LA School Kids and the Homeless: ‘Not My Problem’!

LOS ANGELES

WELCOME TO CITY HALL--Hat tip to Lucy Han of Playa Del Rey and her group, FOTJ (Friends Of the The Jungle), for this one. 

The Issue--While both the City and the LAUSD are charged with maintaining a safe environment for our school children, it turns out they don’t talk to each other much, and the safety of our school children can be suspect when it comes to their interactions with the homeless. 

Aside from just living in LA, there are two circumstances under which our children can interact with the homeless -- going and coming to school, and going on field trips within the City. 

In terms of going and coming to school, the City of Los Angeles has a Municipal Code (Section 85.02) which says that the homeless cannot live within 500 feet of a public school or other “sensitive area” like a park. Okay, for the majority of students who get dropped off and picked up by car or bus, that’s fine. 

But it isn’t fine for those k-12 students walking to school across the 500 foot zone. And it isn’t as if the homeless population has any clue about the Municipal Code, or would care if they did know.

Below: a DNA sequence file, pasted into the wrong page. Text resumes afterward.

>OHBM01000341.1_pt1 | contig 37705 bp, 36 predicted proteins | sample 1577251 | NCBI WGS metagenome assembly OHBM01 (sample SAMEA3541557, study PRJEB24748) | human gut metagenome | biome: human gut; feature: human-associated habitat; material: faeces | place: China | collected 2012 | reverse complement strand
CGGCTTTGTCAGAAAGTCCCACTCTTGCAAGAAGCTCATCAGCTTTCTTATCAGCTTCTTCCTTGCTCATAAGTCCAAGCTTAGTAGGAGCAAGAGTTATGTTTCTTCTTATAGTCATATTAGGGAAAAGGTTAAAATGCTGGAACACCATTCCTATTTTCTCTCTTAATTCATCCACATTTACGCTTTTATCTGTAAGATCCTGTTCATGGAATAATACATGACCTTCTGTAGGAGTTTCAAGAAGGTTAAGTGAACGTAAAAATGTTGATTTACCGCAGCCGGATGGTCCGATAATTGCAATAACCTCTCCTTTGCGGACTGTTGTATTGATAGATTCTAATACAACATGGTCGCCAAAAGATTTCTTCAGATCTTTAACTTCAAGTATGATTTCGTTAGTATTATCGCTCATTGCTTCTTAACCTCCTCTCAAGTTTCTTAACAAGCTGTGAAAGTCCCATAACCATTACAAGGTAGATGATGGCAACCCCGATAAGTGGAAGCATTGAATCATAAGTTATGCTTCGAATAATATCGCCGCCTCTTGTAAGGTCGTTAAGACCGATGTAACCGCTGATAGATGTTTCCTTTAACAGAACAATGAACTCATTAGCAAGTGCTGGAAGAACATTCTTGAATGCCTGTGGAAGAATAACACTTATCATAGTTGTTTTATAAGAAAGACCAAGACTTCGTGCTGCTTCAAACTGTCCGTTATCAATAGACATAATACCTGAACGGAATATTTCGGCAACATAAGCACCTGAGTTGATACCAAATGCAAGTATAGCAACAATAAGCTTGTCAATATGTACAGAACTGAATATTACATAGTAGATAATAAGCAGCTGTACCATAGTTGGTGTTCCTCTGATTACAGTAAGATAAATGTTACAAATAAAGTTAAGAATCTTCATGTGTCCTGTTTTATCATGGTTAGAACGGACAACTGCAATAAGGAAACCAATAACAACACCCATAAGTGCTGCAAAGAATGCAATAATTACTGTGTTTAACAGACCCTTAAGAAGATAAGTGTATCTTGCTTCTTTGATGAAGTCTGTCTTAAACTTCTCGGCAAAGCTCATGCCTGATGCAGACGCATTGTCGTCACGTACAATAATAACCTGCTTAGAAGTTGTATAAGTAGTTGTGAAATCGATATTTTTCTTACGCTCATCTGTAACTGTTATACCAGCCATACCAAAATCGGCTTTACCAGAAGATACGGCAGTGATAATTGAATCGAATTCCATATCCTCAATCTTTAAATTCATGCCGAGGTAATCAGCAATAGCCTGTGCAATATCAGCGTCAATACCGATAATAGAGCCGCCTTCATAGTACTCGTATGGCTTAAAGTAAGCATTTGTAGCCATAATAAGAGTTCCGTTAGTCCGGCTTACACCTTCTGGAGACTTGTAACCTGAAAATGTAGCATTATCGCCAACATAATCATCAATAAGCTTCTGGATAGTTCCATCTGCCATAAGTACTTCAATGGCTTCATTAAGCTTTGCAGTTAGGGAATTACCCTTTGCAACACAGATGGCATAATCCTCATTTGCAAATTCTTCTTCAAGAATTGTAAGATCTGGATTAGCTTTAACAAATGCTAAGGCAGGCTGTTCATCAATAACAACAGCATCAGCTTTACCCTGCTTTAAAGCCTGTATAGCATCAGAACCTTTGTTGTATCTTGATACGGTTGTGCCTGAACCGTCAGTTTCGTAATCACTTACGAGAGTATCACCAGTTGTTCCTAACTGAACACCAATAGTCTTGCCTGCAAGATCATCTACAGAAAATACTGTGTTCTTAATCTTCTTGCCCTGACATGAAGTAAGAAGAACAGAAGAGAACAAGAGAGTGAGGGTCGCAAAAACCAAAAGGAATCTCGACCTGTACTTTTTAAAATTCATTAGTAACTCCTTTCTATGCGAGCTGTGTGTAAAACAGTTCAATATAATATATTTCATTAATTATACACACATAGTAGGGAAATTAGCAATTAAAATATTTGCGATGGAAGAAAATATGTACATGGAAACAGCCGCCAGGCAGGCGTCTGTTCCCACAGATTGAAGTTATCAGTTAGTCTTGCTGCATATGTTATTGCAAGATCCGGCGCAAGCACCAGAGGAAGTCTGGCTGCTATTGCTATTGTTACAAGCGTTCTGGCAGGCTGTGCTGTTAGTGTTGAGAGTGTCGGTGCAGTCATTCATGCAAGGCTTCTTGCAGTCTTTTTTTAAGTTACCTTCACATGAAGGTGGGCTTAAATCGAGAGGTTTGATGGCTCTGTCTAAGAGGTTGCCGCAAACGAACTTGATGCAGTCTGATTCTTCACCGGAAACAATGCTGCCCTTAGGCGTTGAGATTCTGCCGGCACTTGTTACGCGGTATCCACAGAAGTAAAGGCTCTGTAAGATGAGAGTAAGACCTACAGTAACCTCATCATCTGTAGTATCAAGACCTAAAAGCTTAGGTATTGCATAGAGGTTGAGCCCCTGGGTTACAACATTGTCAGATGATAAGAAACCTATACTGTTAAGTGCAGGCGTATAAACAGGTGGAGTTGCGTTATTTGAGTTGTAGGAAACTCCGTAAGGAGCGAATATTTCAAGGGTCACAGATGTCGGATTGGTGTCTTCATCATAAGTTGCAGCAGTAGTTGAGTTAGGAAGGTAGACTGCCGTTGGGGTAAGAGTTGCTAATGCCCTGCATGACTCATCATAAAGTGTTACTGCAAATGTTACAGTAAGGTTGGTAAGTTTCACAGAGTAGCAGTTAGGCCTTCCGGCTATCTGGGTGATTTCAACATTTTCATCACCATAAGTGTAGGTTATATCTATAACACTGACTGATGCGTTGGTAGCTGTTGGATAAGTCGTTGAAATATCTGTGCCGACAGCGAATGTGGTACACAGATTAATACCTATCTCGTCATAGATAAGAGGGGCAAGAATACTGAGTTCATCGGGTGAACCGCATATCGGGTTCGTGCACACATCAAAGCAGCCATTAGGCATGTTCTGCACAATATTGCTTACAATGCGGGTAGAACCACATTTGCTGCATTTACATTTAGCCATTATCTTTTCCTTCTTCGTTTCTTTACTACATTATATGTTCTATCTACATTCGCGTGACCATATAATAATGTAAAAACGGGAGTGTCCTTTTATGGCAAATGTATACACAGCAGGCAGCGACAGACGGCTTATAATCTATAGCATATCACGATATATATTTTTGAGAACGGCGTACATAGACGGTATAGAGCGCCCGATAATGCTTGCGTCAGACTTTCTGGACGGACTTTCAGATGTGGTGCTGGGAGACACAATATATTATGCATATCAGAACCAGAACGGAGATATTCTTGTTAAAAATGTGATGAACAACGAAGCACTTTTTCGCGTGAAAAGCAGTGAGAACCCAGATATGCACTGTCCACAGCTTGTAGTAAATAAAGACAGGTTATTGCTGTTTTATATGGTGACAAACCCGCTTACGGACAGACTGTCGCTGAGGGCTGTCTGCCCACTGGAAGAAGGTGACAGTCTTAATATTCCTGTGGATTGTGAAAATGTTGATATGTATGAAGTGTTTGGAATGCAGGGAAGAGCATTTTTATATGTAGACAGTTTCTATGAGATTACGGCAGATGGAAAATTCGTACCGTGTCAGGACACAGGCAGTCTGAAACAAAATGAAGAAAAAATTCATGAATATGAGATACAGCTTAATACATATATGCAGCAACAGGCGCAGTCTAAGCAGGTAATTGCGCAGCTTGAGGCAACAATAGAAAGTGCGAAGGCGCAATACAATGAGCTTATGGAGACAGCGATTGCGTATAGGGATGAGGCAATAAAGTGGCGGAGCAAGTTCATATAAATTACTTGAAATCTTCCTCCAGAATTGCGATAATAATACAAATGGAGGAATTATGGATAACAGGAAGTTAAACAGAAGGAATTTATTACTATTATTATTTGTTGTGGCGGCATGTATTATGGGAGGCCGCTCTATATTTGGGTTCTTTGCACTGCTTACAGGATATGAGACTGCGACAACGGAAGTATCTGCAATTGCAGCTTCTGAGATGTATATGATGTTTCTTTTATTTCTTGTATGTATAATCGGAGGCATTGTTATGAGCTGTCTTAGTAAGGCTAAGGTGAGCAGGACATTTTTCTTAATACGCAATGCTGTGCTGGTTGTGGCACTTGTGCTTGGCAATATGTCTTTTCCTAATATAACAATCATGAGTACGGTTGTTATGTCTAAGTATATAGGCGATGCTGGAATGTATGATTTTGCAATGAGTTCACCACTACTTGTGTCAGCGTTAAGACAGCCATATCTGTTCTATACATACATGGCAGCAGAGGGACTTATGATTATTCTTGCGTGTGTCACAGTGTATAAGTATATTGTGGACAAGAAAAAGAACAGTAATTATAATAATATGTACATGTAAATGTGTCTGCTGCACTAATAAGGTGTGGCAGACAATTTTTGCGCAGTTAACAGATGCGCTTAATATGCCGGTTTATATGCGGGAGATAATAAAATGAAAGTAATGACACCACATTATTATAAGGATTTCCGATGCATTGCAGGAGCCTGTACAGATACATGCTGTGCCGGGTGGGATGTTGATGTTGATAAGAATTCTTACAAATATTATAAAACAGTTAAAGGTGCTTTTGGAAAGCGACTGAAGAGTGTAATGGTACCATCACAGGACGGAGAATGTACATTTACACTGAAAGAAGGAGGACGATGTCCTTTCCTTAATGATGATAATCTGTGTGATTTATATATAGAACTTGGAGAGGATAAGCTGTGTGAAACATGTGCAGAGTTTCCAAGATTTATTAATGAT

The second major area where school kids can interact with the homeless population just happens to be in the Ballona Wetlands  in Playa Del Rey. 

It’s a major preserve that over 7000 school children visit each year, and the ingress and egress from there just happens to be a place where a large number of homeless hang out, “dwelling”in their vehicles and using the public restroom facilities. 

‘No, No, Not My Problem’--The FOTJ folks have been trying to use the political system to rectify this problem. First they reached out to Councilmember Mike Bonin (CD11), a veritable paragon of probity. He’s been running for re-election, but without any serious opposition, his re-election will be a lock by the time you read this. 

His Chief of Staff, Chad Molnar, did what politicians do -- he blew the issue off on the City Attorney. So there you have it: not Bonin’s problem. This is probably true, since Bonin’s real problem is bending over for every big developer in his District. See my article, It’s Called a Bonin.  Within that context, why indeed would he care about school children?